Alfred Sisley (1839-1899) was a French Impressionist of English origins whose work is considered the most typical for Impressionist painters, never varying much from his landscape scenes of the French countryside. His paintings capture scenery from several cities around Paris including Argenteuil, Marly, Moret, Louveciennes and Bougival. Our SegPlayPC collection contains his most recognized works including ""Street in Moret"", ""Sand Heaps"", ""Flood at Port-Marly"", ""The Seine at Bougival in Winter ""

Patterns Included In This Set:

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Street in Moret

Sand Heaps

The Bridge at Moret-sur-Loing

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The Lane of Poplars at Moret

The Bridge at Argenteuil

Snow Effect At Veneux

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The Lesson

Still Life with Heron

The Road to Montbuisson at Louveciennes

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Autumn: Banks of the Seine near Bougival

Flood at Port Marly

Village on the Banks of the Seine

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L'lle Saint Denis

Garden Path in Louveciennes

Early Snow at Louveciennes

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The Saint-Martin Canal in Paris

Bridge at Villeneuve-la-Garenne

The Church at Moret

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Station at Sevres

Flussufer (Riverbank)

Haystacks at Moret

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The Canal of Loing at Moret

Provencher's' Mill at Moret

Snow At Louveciennes

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Snow on the Road, Louveciennes

Chemin de la Machine, Louveciennes

The Seine at Bougival in Winter

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Footbridge at Argenteuil

Lane near a Small Town

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Alfred Sisley (October 30, 1839 – January 29, 1899) was a landscape painter and one of the founders of the French Impressionist School. He lived most of his adult life in poverty, appreciation of his art coming only in his final years.

Although Sisley was born in Paris, his parents were wealthy English expatriates who lived in France -- his father was a merchant who traded with the United States. Hoping that his son would follow in his footsteps, Sisley’s father sent the young Alfred to London to train for a career in business. But Sisley’s heart lay elsewhere and in 1862 he dropped his studies and returned to Paris to study art. His parents supported their son’s ambition and sent him to the Ecole des Beaux-Arts, the Paris art academy, where he studied under Charles Gleyre who encouraged the young Sisley to be original. It was Gleyre who suggested Sisley paint out of doors.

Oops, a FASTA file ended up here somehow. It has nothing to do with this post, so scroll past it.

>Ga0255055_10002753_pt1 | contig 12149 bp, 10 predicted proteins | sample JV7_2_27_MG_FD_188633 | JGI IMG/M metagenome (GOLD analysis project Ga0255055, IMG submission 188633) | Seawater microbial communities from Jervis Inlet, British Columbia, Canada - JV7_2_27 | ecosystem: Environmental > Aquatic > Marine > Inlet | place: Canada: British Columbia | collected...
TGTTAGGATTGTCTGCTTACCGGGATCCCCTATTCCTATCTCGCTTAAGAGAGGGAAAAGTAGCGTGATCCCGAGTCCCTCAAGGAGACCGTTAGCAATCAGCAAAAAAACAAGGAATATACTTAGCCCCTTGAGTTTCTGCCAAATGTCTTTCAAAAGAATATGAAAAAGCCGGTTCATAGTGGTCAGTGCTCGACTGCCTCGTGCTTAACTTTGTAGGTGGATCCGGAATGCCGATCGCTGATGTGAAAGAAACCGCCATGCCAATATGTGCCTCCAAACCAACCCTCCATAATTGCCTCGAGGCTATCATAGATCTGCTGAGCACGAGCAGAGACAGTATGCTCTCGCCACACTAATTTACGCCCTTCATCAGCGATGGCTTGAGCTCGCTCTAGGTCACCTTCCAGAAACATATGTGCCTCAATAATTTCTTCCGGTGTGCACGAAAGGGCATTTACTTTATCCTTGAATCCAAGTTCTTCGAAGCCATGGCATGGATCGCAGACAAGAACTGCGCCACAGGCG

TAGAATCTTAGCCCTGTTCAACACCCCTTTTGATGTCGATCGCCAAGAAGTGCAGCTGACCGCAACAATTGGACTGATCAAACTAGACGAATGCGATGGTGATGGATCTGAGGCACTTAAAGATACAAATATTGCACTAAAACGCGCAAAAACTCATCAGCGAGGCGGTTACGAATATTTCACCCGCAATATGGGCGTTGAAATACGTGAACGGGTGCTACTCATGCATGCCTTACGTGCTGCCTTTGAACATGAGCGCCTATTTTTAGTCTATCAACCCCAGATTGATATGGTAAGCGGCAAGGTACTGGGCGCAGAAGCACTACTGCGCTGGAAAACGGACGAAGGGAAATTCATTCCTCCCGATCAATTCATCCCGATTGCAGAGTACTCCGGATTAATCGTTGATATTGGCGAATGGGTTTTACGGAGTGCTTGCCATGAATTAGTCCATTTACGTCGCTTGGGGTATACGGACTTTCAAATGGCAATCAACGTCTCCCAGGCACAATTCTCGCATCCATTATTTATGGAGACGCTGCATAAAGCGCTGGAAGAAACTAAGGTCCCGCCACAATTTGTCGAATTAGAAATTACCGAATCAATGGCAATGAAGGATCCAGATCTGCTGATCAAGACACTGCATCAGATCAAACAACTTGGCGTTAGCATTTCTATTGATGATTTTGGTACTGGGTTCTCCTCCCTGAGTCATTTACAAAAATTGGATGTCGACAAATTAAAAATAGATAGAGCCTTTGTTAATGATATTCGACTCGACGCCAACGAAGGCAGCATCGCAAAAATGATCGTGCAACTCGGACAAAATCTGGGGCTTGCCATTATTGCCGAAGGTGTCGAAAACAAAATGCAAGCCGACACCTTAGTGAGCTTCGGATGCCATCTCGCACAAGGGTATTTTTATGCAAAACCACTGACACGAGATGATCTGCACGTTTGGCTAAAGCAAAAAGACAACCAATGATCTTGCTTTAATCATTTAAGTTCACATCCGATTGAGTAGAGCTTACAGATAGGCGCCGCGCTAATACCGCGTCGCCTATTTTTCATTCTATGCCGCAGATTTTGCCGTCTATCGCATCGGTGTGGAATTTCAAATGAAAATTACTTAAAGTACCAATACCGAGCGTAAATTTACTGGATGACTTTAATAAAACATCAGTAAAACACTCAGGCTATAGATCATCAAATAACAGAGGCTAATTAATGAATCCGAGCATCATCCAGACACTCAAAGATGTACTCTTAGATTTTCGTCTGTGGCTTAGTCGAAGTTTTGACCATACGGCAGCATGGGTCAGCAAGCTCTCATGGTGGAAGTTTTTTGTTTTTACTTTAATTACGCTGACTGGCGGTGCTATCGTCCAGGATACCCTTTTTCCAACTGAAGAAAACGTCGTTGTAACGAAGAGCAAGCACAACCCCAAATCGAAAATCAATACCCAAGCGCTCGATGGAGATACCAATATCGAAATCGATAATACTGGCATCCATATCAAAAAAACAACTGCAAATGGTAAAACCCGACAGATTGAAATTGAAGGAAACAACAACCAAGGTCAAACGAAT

At Gleyre’s studio, Sisley met other young painters who would later form the Impressionist movement, among them Renoir and Monet, with whom he formed close friendships. The three young students would take outdoor painting trips together, creating works intended to capture the transient effects of sunlight. In 1863 Sisley and Monet left the city and went to live in a quiet, rural suburb of Paris. During this period, Sisley was deeply influenced by the works of Corot, as evidenced by early works first exhibited at the Salon of 1867.

Sisley also began frequenting the Café Guerbois, a favorite meeting place for intellectuals and artists of the day. He became involved in the heated discussions and was deeply moved by the ideas at the heart of Impressionism. He began painting in short, rapid brushstrokes and concentrated on capturing fleeting impressions of shimmering water, the texture of clouds and the movement of foliage in a soft, pastel color scheme of greens, yellows and clear blues.

The Franco-Prussian war, which broke out in 1870, intervened. It was a time of great hardship in Paris. Sisley spent some of the period in London but his father’s business was ruined. Sisley had been receiving an allowance from his father and now the artist suddenly found himself poverty-stricken, a state in which he would remain for the rest of his life. Sisley had married Eugénie Lesouezec in 1866 and the couple had two children so he was now faced with having to support his family without the means to do so.

Sisley and his family moved to Moret-sur-Loing, a lovely village in a rural setting. He was painting full time now and was a pivotal member of the Impressionists, with whom he exhibited regularly. He had broken free from his early influences and in the 1870s he painted an important series of landscapes, one of which, The Bridge at Argenteuil was bought by his friend Manet.

Sisley suffered from cancer of the throat from which he eventually died at the age of 59 in his beloved village of Moret-sur-Loing. His inability to sell his works meant that had lived most of his adult life in poverty due. He had also been overshadowed by Monet, perhaps because he was less flamboyant than him, and it was only after his death that his paintings began to be in demand.

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